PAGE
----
Halpern, a psychotherapist, social worker and founder of the New York Cancer Help Program, shares here her considerable expertise on how best to comfort a close friend, colleague or relation who is living with a serious physical or mental illness. Practical suggestions are illustrated by compelling stories from her professional life, as well as from her own experiences after being diagnosed with low-grade lymphoma in 1995. Rather than focusing on what precise terminology to use, Halpern believes that what we say depends on the individual, the relationship and one's own self-consciousness. So long as the words come from the heart, it is the expression of true compassionate feeling that will be remembered by the recipient. In calming, well-crafted prose the author addresses a number of particular situations including advising friends on the importance of connecting with a physician who knows how to listen and talk to patients, less conventional ways of communicating with those who are dying and ways to effectively assist the chronically ill. She recounts the example of one helpful woman who drops off cooked food for an ill friend, but only stays to chat if her company is welcome rather than tiring. Of particular interest to parents will be Halpern's insightful chapter on talking to children about serious illness and death, in ways that are both truthful and as reassuring as possible. First serial to O: The Oprah Magazine. (Apr.) Copyright 2004 Reed Business Information.

Product Details

ISBN-13:
9781582343839
Publisher:
Bloomsbury USA
Publication date:
02/28/2004
Pages:
256
Sales rank:
193,674
Product dimensions:
6.14(w) x 7.43(h) x 1.03(d)

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What People are Saying About This

Joseph Goldstein
Wise, compassionate and very down-to-earth, this book illuminates our relationship with illness and with each other.
Cokie Roberts
Susan Halpern tackles the last taboo-how to talk about illness, dying, and death. This book is filled with much-needed common sense.
Jon Kabat-Zinn
Valuable and gratifying...Susan Halpern gives us words when our own are most likely to fail us.
Daniel Goleman
Practical and vastly compassionate. I recommend it to anyone who wants to visit a seriously sick friend.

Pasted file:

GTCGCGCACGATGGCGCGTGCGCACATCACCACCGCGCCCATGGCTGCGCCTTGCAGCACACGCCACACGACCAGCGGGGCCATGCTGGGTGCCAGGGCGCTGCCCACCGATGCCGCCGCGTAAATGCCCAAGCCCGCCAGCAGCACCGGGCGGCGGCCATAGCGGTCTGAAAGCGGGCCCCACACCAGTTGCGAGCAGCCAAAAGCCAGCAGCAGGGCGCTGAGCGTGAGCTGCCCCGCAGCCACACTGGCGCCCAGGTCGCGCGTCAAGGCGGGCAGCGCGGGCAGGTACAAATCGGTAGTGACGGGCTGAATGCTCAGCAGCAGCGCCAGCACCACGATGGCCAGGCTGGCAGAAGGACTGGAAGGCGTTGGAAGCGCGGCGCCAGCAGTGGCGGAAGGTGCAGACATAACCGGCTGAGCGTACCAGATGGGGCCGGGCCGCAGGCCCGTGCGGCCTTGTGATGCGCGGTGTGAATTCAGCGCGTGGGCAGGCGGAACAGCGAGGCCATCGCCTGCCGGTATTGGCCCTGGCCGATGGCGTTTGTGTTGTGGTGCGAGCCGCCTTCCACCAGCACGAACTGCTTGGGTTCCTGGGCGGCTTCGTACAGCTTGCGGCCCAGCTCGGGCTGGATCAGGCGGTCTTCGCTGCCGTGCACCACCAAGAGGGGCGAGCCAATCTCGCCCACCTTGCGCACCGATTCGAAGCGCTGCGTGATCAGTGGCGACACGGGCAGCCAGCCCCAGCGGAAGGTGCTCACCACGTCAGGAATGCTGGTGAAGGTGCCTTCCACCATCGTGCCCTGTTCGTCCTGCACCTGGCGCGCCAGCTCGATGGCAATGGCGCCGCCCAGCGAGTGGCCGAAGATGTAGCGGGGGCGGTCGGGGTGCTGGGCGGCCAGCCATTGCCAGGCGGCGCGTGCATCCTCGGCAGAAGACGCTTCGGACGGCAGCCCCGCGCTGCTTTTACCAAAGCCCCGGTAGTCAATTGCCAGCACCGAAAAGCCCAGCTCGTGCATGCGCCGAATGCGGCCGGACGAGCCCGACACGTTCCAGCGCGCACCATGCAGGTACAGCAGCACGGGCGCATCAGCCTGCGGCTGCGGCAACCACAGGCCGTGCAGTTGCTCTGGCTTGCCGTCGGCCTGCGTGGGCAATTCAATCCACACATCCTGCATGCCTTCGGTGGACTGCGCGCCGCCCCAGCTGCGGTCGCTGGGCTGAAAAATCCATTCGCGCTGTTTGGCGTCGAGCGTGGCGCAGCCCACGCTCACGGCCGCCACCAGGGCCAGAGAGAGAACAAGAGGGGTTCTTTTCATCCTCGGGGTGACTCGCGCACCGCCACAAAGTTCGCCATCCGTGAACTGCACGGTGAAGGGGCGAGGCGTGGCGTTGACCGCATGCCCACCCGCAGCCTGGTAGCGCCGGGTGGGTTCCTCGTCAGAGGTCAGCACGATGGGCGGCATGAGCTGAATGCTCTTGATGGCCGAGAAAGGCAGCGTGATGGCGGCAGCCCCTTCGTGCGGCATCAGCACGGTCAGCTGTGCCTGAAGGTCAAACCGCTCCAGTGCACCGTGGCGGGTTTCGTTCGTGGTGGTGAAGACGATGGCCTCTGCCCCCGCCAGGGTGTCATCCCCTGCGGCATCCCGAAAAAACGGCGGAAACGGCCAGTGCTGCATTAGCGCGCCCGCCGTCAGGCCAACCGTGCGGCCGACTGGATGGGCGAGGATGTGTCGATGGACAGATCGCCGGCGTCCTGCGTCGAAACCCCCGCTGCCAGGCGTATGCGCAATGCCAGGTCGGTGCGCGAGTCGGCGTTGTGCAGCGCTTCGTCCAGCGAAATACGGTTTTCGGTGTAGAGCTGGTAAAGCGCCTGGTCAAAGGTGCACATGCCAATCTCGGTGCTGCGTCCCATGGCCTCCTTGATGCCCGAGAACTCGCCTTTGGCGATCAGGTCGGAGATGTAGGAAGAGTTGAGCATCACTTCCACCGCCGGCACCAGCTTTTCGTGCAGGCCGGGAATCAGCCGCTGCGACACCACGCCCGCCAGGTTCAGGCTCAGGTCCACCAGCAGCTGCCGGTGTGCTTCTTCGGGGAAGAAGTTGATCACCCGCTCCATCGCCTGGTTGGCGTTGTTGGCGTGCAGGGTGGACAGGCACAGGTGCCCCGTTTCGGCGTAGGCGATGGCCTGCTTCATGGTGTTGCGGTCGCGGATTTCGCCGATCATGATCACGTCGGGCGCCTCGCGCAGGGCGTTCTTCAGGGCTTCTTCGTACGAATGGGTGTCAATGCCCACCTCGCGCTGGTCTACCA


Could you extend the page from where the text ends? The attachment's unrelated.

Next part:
Meet the Author

Susan P. Halpern is a social worker and psychotherapist. She is the founder of the New York Cancer Help Program and a staff associate at the Commonweal Cancer Help Program. She lives with her husband, near their children and grandchildren in Berkeley, California. This is her first book.

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3.9 out of 5 based on 0 ratings. 8 reviews.
Guest More than 1 year ago
When I discovered I had lymphoma I told family and friends of my diagnosis. I was surprised at the variety of reactions. I was shocked at some of the well-meaning but insensitive comments some people made. I am also totally blown away by the thoughtful and uplifting words and gestures of others. Susan Halpern is correct when she says that many people's comments have more to do with their own situation than with mine. This is a thoughful guide for well-meaning people to say and do things that are respectful and supportive to a person who is temporarily ill, chronically ill or dying. I got what was promised from the title, but I was delighted that she included helpful and respectful responses that an ill person can use to handle insensitive comments. As we all know or will know people that are ill, I highly recommend this book to anyone.
ksbookaholic More than 1 year ago
As one who is dealing with chronic illness as well as having dealt with losing close family members to cancer, I highly recommend this book! Sometimes there is no "right" thing to say, but saying SOMETHING is better than acting like there's nothing wrong.
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Guest More than 1 year ago
Communication during an illness, especially one as frightening as cancer, can be difficult at best. This book is the best I have seen on simple advice for patients and loved ones on how to communicate with each other. It gives practical advice on everything from making a phone call to talking to children. I highly recommend this for anyone who works with families and patients and for patients and loved ones of patients with cancer and other life-challenging or life-threatening illnesses.